Commissioners ought to stop ignoring public concerns about ICE facility


Notwithstanding my personal and moral opposition to the proposed ICE facility, I’m more concerned with our current county commissioners’ lack of judgment, arrogance and indifference.

Many valid concerns and pertinent inquiries were voiced during the meeting on Tuesday, Jan 21, and have been consistently mentioned at past commissioner meetings, including at the Roundhouse forum; questions that affect the county as a whole and directly impact the current infrastructure of Evanston.

Examples include, but are not limited to: what extent the commissioners had in attracting and seeking out the facility; the community’s obliviousness that the land was even available for sale and not openly or publicly offered to other private buyers or business ventures; the valued opinion that the land sale price is substantially less than market value; the lost opportunity to develop the adjacent land; the additional costs and coverage in agreements with the sheriff’s office, our EMS/fire/ambulance/law enforcement services, regional hospital and transportation requirements; the extra burden on our landfill; capacity of water and sewer facilities; and additional strain on our already-scant workforce.

The majority of these questions elicited almost zero response from the panel. These were not open-ended or rhetorical questions, but questions evaluating the level of professional research and insight gathered by the commissioners as to the potentially devastating impacts they will have on our community’s infrastructure. The only commissioner to half-heartedly respond, other than a belligerent response from Commissioner Eric South regarding being informed by a constituent of recently-altered government guidelines, was Commissioner Mark Anderson, who at the very least offered vague, unsupported input on potential litigation, insufficiently-resourced opinions of the current state of the landfill and our dated water treatment plant. 

What privilege is it to serve your community as an elected official if you fail to do your job? To unresponsively sit back and repeatedly absorb heartfelt inquiries and concerns and yet refuse any attempt to bring about any pertinent clarifying information or offer solid resolutions? Or to defiantly refuse to take part in civil conversation?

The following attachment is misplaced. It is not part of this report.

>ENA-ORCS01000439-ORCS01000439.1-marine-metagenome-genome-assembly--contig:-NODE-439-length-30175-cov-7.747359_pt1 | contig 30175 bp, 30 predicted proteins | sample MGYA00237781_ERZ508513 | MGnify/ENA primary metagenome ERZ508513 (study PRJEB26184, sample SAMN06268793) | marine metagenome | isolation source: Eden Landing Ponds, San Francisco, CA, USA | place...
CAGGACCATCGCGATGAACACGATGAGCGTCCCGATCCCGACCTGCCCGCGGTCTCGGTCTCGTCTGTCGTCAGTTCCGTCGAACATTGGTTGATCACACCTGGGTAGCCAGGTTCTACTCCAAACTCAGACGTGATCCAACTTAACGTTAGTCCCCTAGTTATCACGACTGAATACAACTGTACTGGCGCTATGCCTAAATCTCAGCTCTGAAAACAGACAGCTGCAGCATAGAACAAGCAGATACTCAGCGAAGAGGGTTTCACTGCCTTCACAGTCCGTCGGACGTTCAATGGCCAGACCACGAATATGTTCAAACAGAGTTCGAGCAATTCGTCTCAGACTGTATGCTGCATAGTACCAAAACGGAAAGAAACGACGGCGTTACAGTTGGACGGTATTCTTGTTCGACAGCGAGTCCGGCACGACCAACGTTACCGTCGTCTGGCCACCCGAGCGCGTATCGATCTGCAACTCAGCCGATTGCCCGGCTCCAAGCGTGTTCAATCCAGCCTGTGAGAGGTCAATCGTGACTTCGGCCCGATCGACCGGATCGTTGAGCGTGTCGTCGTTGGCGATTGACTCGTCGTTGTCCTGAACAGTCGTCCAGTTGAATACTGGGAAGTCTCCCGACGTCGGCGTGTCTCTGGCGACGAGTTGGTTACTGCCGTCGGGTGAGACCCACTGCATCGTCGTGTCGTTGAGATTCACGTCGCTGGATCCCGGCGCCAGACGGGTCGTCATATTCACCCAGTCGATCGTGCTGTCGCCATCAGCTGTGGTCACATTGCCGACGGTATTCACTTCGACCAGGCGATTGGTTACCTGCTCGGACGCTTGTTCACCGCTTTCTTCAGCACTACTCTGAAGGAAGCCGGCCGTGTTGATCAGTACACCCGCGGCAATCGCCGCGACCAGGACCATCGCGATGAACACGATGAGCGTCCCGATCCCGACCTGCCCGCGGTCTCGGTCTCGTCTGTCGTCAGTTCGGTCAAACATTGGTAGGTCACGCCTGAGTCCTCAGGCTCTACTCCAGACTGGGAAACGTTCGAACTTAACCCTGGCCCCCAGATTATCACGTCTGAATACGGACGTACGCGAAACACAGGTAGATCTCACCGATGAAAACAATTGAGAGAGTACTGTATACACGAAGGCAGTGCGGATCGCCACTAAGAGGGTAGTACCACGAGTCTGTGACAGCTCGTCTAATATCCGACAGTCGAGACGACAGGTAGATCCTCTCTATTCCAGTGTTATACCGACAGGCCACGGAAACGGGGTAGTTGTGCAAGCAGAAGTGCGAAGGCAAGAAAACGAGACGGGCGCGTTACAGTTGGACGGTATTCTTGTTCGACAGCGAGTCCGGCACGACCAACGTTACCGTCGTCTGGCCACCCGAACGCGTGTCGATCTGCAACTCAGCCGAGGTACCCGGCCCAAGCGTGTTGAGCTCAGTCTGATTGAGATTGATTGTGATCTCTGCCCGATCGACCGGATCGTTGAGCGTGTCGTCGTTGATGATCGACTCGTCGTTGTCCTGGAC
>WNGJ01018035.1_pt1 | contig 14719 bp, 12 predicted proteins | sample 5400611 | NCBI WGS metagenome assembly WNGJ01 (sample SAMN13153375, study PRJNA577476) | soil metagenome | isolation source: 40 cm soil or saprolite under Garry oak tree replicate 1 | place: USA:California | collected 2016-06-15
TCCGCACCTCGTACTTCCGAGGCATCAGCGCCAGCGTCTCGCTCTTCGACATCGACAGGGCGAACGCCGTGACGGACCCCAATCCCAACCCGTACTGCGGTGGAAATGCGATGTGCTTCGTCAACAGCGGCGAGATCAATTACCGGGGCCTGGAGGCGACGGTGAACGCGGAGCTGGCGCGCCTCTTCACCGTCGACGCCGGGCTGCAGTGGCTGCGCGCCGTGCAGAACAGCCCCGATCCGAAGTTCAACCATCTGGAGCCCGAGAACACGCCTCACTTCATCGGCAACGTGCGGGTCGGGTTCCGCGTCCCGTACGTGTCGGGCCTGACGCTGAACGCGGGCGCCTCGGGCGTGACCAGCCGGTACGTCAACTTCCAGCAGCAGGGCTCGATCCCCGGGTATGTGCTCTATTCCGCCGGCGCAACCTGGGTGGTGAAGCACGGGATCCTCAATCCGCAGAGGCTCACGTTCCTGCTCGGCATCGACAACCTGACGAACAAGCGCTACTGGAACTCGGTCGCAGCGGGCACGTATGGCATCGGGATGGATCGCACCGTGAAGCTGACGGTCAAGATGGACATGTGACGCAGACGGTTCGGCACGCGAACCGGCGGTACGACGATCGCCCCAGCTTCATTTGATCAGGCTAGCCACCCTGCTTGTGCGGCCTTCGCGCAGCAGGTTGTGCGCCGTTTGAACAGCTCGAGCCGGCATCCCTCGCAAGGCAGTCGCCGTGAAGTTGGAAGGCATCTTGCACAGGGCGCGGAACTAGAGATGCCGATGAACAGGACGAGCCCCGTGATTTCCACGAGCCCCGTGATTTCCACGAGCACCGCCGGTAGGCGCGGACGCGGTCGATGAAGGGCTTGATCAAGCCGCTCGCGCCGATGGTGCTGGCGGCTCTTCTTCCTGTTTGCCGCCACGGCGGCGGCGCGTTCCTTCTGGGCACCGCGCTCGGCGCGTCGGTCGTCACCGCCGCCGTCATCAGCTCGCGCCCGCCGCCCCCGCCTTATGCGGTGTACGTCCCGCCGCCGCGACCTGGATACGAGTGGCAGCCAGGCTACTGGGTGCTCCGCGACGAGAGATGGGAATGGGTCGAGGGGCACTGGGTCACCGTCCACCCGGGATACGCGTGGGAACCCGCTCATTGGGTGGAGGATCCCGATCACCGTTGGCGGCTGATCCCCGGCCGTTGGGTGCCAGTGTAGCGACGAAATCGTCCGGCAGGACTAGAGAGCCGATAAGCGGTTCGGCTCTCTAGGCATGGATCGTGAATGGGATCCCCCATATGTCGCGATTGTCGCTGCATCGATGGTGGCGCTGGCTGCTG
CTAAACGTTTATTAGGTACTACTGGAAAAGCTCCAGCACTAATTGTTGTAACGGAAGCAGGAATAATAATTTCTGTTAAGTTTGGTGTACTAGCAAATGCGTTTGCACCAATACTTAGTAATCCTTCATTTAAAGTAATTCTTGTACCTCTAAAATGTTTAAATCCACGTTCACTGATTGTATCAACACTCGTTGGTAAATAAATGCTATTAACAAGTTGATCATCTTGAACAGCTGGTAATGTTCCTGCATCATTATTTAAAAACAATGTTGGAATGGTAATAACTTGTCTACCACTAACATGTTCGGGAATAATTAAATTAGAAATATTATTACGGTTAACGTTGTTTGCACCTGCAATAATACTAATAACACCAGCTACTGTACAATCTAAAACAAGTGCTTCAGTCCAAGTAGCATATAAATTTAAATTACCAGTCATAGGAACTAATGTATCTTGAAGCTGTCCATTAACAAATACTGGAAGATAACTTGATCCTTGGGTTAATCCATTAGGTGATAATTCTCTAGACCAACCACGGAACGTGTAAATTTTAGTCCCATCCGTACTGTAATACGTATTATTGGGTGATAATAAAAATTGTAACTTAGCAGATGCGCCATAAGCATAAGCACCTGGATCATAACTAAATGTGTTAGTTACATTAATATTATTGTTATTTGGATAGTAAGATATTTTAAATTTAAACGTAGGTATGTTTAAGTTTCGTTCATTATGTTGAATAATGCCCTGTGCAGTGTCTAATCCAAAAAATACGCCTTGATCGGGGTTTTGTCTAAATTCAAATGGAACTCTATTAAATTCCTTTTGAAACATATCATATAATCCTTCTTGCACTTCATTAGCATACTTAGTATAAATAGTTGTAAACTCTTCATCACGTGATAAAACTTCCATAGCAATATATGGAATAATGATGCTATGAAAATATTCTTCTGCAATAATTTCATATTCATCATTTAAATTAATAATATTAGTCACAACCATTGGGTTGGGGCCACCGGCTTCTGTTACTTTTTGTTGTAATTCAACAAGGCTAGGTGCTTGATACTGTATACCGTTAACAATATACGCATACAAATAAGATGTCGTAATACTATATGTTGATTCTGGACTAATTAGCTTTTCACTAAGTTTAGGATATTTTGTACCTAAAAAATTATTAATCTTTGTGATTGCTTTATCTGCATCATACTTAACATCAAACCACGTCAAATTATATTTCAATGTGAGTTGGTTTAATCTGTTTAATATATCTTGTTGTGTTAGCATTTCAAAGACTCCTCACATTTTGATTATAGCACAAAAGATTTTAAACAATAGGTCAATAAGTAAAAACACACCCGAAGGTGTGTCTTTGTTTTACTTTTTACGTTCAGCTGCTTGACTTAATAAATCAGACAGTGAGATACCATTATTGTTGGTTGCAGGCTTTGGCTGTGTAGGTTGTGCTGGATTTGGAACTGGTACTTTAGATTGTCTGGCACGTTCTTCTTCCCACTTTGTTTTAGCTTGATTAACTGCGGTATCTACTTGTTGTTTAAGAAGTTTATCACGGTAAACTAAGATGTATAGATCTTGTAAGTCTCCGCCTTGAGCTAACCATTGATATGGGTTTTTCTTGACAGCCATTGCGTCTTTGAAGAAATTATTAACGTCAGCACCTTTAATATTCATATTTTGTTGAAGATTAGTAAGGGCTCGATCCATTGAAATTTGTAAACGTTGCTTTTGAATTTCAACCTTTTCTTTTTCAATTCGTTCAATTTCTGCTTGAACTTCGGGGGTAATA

Aside from the people who have asked the hard and uncomfortable questions, there were four residents who spoke in favor, mostly offering CoreCivic praise for an opportunity to apply for employment that has a documented and publicly questionable history of making promises.

Additionally, the former county attorney offered personal opinions and zero facts, whereas our current county attorney also offered understandings as she responded to questions that the commissioners were unable to respond to.

We already know that they have little concern for the morality of such a proposition, as hypothetical money speaks much louder to them than any of the numerous humanitarian issues ever could. The consequences and legality of an ICE prison amidst our ever-changing national immigration policies during a presidential election year and, above all, the fracturing of a wonderful community, fails to appeal to the commissioners’ better senses.

I urge you to become better informed about the problems that other rural communities around the country are dealing with due to CoreCivic. The WyoSayNO group on Facebook has and continues to post numerous press releases and links to media reports of struggling communities — communities facing legal and financial issues that CoreCivic and other unwitting elected officials are directly responsible for.

We continue to believe that we are firmly on the right side of history.

Dave Black



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